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Canon t31 Recording longer?!!

YoutubeYogi-
Contributor

I have a canon t3i and it only records for 13 minutes so is their any SD cards that can record over 30 minutes?

 

what would be the best cards that can record over 3o min 

 

 

9 REPLIES 9


@YoutubeYogi- wrote:

I have a canon t3i and it only records for 13 minutes so is their any SD cards that can record over 30 minutes?

 

what would be the best cards that can record over 3o min 


No DSLR (at least none of which I'm aware) will record for more than 30 minutes. If it did, it would be taxed as a video camera by certain jurisdictions. (I believe the European Union is one of them, though I'm pretty sure the USA is not.)

Bob
Philadelphia, Pennsylvania USA

wow thats very upsetting what sd cards do you kno of that can record for 13 minutes or less?

Are you bumpinng up against the 4GB limit?

 

Untitled.jpg

thx you wich would you prefer 


@YoutubeYogi- wrote:

thx you wich would you prefer 


You need to use the link that i provided you, and download a copy of the instruction manual.

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"The right mouse button is your friend."

TCampbell
Elite
Elite

What memory card are you using today that is stopping after 13 minutes?

What video resolution and framerate are you using?

 

Recording for 30 minutes or longer is a problem for all "photographic" camearas.  Many countries (although the US isn't currently one of them) tariff imports of "photographic" cameras differently than "video" cameras.  But all modern "photographic" cameras can record video these days.  An agreement (political treaty) was reached that as long as the camera could not record video for 30 minutes or longer then it would be treated and tariff'd as a "photographic" camera and not as a "video" camera.

 

SO... all manufacturer have camera firmware that stops the video recording after 29 minutes 59 seconds... to stay short of the magic 30 minute mark.

 

It's not a technical limitation... it's a political limitation that the camera vendors were forced to comply with.

 

Next possibility... the FAT32 filesystem cannot allow any single file to exceed 4GB file size.  This is an SDHC card standard limitation (all "SDHC" cards use the "FAT32" filesystem format).

 

You can get around this by using the "SDXC" card (these are cards that can allow for extremely large filesystems and extremely large filesizes).  The "SDXC" standard uses the "exFAT" filesystem format.  Mostlyl commonly these are cards that have storage capacity greater than 32GB (e.g. 64GB or 128GB cards, etc.)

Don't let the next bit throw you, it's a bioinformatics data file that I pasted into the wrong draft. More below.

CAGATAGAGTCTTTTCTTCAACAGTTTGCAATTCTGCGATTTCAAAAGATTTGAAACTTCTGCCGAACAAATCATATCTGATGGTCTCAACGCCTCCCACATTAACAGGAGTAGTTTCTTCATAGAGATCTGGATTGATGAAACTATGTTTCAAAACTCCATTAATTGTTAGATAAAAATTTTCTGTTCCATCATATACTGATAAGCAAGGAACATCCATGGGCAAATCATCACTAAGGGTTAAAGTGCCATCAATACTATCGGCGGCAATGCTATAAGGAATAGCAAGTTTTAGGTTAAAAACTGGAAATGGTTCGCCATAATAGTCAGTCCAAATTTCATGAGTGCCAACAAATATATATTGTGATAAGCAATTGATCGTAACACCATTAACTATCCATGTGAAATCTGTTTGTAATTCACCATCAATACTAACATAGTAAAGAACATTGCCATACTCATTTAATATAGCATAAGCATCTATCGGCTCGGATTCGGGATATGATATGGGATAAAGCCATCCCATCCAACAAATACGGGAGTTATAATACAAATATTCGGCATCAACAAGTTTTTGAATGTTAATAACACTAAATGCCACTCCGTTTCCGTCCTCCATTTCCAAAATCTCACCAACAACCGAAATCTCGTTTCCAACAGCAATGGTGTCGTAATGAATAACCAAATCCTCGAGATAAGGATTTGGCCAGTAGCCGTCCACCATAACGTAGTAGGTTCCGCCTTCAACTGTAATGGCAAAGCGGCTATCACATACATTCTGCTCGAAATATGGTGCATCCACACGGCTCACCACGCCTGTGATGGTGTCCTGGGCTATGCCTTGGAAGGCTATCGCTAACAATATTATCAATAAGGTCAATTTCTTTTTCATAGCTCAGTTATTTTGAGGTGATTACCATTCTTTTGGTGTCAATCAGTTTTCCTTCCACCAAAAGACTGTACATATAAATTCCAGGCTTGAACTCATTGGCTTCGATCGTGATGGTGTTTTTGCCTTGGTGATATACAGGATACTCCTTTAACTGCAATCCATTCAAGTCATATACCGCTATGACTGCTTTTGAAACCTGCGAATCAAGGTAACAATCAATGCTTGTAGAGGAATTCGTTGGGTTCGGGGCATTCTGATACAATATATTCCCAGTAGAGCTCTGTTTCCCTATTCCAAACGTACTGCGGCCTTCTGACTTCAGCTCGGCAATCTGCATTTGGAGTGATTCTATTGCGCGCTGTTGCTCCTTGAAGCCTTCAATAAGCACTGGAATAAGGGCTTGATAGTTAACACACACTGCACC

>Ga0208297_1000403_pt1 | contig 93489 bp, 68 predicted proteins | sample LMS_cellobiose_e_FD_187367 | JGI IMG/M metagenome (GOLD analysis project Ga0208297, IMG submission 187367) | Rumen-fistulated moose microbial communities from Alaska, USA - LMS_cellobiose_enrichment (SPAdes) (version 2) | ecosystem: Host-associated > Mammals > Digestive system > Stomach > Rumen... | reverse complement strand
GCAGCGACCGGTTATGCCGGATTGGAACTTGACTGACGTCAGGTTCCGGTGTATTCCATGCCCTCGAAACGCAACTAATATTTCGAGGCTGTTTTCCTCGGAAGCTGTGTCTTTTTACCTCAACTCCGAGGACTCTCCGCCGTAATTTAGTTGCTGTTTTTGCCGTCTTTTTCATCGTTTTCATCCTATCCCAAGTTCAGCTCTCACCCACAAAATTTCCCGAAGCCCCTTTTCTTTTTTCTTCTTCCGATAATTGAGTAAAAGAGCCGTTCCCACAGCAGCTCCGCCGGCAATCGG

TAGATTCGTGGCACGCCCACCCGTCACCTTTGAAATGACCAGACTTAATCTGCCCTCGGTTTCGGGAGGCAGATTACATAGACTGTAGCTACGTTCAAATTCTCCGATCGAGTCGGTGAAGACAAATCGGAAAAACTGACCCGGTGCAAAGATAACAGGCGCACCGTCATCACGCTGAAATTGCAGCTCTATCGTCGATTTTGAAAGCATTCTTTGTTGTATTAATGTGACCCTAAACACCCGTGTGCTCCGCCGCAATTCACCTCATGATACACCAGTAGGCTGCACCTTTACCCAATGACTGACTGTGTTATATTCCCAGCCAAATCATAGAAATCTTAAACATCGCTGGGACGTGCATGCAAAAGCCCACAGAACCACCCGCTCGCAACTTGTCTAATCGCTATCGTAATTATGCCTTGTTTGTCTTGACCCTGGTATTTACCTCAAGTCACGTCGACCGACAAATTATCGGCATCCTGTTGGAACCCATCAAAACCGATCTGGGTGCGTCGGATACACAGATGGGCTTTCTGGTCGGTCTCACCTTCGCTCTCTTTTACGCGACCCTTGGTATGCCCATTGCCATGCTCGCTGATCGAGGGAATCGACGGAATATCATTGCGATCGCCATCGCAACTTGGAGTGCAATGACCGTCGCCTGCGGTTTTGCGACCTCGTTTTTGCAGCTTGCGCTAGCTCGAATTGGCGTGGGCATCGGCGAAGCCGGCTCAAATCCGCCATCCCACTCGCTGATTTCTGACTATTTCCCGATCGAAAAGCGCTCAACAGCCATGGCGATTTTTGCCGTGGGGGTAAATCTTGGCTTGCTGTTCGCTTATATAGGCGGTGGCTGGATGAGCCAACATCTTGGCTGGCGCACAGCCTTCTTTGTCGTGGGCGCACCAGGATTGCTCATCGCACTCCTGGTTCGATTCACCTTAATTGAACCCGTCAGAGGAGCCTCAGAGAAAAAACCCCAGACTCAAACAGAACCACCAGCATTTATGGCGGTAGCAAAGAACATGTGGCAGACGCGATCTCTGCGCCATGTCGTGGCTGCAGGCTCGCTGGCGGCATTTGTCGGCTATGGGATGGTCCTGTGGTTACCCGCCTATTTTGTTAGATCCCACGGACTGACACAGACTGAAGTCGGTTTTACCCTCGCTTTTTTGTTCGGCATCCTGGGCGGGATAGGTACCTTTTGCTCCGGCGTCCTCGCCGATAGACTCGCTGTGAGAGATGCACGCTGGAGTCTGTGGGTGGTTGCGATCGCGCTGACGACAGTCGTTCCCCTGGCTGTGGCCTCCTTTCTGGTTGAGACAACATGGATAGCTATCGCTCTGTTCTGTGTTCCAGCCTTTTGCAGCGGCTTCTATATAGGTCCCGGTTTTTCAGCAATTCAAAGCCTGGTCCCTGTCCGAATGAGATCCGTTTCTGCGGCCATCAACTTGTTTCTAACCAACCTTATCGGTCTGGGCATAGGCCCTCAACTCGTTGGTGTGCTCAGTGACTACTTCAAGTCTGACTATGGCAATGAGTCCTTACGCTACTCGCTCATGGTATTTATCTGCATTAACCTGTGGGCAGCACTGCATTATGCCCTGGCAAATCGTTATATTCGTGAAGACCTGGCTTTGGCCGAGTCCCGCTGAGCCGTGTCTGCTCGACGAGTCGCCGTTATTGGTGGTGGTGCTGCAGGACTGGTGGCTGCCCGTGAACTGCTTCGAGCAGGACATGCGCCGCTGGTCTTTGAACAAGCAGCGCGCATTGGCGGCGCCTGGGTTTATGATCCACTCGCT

You can also have buffer issues.

 

As your camera records, it starts to fill an internal memory buffer with the video frames... and simultaneously tries to save those video frames to the memory card.   The "buffer" is just what it sounds like... you can think of it like your kitchen sink.  As long as the sink can "drain" water at least as fast as the tap can "add" water, then there's no problem.  But if you've got a fast tap... and a slow drain... you'll be ok for a few minutes... but once the water reaches the top of the sink, it's going to be a mess.  You have to have a drain that's at least as fast as the tap.

 

So it is with memory cards.  Different cards have different "write speed" performance.  You neeed a card that can support a fast enough write speed.  If your card's "write" speed is just slightly slower than the camera's "recording" speed, then the buffer will start filling just slightly faster than than it can be emtied (by "emptied" I am referring to the camera transfering the contents of the buffer to the memory card so that it can clear more space in the buffer) ... the buffer eventually becomes full and at that point the camera has to halt recording.

 

 

Tim Campbell
5D III, 5D IV, 60Da

According to the manual exerpt I posted, the 4  GB limit is on the *camera*, not the card.


@kvbarkley wrote:

According to the manual exerpt I posted, the 4  GB limit is on the *camera*, not the card.


 

It's probably worth testing... the camera does support SDXC cards.  4GB is the limit for the SDHC card standard (which uses the FAT32 filesystem ... and it's ultimatley the filesystem that has the limit).  

 

But the SDXC cards use the exFAT filesystem which doesn't have these limits (it's limits are high enough that no cards yet exist that exceed the limit.)

 

In theory, the max filesize limit for the exFAT filesystem is 16 exabytes.  An "exabyte" is a billion gigabytes... so for all practical purposes you can think of the exFAT filesystem as being unlimited.  Of course that doesn't get around the 30 minute tariff limit.

 

 

Tim Campbell
5D III, 5D IV, 60Da


@kvbarkley wrote:

According to the manual exerpt I posted, the 4  GB limit is on the *camera*, not the card.


The file size could also be limited to maintain compatibility with the Movie Utility.

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